anonymous
  • anonymous
Partial Fractions\[\int\limits_{}^{}\frac{ dx }{ x^2(x^2-16) }\]
Mathematics
  • Stacey Warren - Expert brainly.com
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SOLVED
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chestercat
  • chestercat
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anonymous
  • anonymous
so far i have A/(x)+B/(x^2)+C/(x+4)+D/(x-4)
anonymous
  • anonymous
Yep that's right
anonymous
  • anonymous
then i multiplied and simplified basically there's alot more to right out but i cant seem to solve for A or B

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anonymous
  • anonymous
If you have C and D you can sub in two arbitrary x values that aren't -4 or 4 and you can build a system of equations
anonymous
  • anonymous
but wouldn't that leave you with two things to solve for or am i misunderstanding you
myininaya
  • myininaya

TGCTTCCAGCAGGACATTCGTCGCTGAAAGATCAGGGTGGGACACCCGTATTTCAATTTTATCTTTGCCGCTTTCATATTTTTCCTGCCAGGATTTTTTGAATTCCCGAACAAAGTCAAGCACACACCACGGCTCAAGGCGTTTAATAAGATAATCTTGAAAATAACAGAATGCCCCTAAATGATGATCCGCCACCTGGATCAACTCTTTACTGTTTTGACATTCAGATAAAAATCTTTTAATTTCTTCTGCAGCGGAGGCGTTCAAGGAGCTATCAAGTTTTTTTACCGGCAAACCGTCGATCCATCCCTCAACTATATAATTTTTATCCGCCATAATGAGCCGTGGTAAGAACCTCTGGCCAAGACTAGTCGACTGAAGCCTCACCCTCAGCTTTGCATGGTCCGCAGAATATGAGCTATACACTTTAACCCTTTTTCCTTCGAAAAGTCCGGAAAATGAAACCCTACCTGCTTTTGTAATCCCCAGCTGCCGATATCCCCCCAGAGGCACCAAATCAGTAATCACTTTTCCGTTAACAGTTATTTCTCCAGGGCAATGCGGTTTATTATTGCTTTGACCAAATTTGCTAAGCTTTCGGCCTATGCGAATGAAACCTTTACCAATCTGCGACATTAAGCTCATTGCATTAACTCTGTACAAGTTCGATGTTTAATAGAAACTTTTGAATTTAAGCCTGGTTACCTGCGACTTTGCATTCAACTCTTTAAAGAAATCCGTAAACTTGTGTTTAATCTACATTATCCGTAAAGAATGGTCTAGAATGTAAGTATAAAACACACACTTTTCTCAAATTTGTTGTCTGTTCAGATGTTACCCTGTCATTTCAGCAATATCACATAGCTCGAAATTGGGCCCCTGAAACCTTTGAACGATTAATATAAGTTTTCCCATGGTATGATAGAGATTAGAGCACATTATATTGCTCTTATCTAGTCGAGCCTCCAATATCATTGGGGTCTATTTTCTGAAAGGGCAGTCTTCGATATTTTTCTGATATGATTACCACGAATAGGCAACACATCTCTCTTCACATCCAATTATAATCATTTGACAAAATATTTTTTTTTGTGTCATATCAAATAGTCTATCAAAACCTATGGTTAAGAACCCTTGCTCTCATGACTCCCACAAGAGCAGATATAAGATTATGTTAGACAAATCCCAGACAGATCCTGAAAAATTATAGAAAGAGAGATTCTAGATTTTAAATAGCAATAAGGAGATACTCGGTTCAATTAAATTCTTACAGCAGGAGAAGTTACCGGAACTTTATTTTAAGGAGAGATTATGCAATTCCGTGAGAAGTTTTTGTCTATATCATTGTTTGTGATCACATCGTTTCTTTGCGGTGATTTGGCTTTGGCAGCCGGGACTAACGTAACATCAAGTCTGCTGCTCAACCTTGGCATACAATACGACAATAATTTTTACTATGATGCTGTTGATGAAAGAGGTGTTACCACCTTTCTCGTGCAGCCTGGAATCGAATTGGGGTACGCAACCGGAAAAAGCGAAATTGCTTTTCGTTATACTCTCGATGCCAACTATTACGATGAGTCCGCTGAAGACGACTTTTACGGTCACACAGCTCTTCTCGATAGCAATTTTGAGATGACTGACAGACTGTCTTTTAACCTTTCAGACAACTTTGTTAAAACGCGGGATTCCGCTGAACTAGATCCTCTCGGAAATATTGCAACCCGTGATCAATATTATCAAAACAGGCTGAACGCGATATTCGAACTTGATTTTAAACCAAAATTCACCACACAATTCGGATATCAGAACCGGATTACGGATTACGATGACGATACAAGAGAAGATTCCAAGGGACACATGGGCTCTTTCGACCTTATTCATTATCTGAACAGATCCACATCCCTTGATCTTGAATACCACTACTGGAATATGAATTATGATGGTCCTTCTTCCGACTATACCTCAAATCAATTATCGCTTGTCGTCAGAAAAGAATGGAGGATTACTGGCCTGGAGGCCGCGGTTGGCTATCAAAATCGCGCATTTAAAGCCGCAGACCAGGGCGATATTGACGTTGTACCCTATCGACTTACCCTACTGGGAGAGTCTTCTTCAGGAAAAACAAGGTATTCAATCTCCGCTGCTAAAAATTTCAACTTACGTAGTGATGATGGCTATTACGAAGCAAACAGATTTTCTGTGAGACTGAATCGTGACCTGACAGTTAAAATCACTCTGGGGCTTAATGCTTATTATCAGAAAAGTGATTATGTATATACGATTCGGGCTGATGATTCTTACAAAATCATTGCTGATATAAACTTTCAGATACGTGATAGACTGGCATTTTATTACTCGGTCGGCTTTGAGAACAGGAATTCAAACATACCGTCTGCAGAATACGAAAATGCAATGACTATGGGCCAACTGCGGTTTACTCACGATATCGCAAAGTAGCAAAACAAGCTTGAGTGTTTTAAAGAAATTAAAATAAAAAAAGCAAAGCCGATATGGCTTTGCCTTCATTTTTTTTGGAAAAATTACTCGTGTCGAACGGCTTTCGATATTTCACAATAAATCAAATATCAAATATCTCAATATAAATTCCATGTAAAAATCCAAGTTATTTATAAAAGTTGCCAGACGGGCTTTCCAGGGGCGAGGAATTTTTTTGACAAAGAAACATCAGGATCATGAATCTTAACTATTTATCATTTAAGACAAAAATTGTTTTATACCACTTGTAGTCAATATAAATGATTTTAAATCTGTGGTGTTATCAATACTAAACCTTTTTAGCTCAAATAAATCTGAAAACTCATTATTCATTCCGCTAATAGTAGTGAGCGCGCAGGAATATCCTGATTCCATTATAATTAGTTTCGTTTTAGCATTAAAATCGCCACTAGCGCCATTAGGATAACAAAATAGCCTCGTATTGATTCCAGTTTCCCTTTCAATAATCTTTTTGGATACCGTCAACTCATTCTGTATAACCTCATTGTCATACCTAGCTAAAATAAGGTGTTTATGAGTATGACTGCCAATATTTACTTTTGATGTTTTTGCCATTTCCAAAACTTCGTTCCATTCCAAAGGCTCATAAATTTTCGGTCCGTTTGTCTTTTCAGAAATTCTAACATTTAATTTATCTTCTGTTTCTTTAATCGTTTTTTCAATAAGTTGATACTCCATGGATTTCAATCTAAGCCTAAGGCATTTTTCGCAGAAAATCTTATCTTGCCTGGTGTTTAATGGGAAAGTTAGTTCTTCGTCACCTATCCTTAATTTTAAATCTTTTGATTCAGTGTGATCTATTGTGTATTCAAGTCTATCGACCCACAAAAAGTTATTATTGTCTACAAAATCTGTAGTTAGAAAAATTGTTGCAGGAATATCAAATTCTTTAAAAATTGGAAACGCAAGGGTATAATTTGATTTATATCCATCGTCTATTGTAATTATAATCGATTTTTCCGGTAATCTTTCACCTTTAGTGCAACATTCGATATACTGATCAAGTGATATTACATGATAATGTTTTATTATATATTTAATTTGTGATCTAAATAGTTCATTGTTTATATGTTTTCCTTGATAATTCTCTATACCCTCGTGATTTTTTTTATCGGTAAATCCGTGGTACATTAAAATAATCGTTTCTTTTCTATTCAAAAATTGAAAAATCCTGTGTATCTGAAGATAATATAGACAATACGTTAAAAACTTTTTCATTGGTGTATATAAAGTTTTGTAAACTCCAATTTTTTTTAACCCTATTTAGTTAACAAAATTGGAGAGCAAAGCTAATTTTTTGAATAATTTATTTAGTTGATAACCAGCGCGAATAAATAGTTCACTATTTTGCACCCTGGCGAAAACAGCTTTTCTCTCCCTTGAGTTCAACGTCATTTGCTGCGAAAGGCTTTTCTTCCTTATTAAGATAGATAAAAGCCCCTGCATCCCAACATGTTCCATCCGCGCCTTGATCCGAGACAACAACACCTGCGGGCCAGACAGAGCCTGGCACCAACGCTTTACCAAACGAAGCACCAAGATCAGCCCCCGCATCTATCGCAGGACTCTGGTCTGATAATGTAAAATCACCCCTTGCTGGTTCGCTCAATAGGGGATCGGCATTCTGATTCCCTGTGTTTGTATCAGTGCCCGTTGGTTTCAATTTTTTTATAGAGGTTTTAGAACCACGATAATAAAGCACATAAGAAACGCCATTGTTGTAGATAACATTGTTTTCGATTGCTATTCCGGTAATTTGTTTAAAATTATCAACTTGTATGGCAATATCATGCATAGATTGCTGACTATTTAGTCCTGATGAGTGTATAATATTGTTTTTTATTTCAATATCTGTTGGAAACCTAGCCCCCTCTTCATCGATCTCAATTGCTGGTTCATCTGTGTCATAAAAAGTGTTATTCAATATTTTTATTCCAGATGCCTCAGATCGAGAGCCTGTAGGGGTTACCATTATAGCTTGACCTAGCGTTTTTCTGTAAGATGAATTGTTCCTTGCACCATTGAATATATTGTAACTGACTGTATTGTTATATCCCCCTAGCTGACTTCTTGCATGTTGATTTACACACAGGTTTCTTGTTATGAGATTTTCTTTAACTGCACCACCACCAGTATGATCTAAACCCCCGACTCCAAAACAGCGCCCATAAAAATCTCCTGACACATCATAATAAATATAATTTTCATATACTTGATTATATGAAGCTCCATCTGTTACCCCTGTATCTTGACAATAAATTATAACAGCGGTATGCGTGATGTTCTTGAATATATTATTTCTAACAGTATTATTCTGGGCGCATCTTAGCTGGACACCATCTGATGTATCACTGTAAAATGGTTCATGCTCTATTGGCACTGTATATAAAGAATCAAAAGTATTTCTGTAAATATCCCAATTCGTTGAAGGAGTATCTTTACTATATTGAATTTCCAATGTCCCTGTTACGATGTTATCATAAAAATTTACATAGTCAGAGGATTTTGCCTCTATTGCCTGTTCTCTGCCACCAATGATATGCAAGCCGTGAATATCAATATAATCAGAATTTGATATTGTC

\[\frac{1}{x^2(x^2-16)}=\frac{Ax(x+4)(x-4)+B(x+4)(x-4)+Cx^2(x+4)+Dx^2(x-4)}{x^2(x^2-16)}\] \[1=x^3(A+C+D)+x^2(B+4C-4D)+x(-16A)+(-16B)\] A and B should be easiest to solve for unless I messed up somewhere
anonymous
  • anonymous
sub x = 4, you find C. sub x = -4, you find D. Next you can sub x = 1 and x = 2, that gives you two equations with two unknowns you can solve.
myininaya
  • myininaya
So you are suppose to have \[1=x^3(0)+x^2(0)+x(0)+1\] (so we can have 1=1) and you have \[1=x^3(A+C+D)+x^2(B+4C-4D)+x(-16A)+(-16B)\] You have 4 equations to solve. A+C+D=0 B+4C-4D=0 -16A=0 -16B=1 These easiest two equations to solve are the last two since there is only one unknown in each.
anonymous
  • anonymous
ok ty

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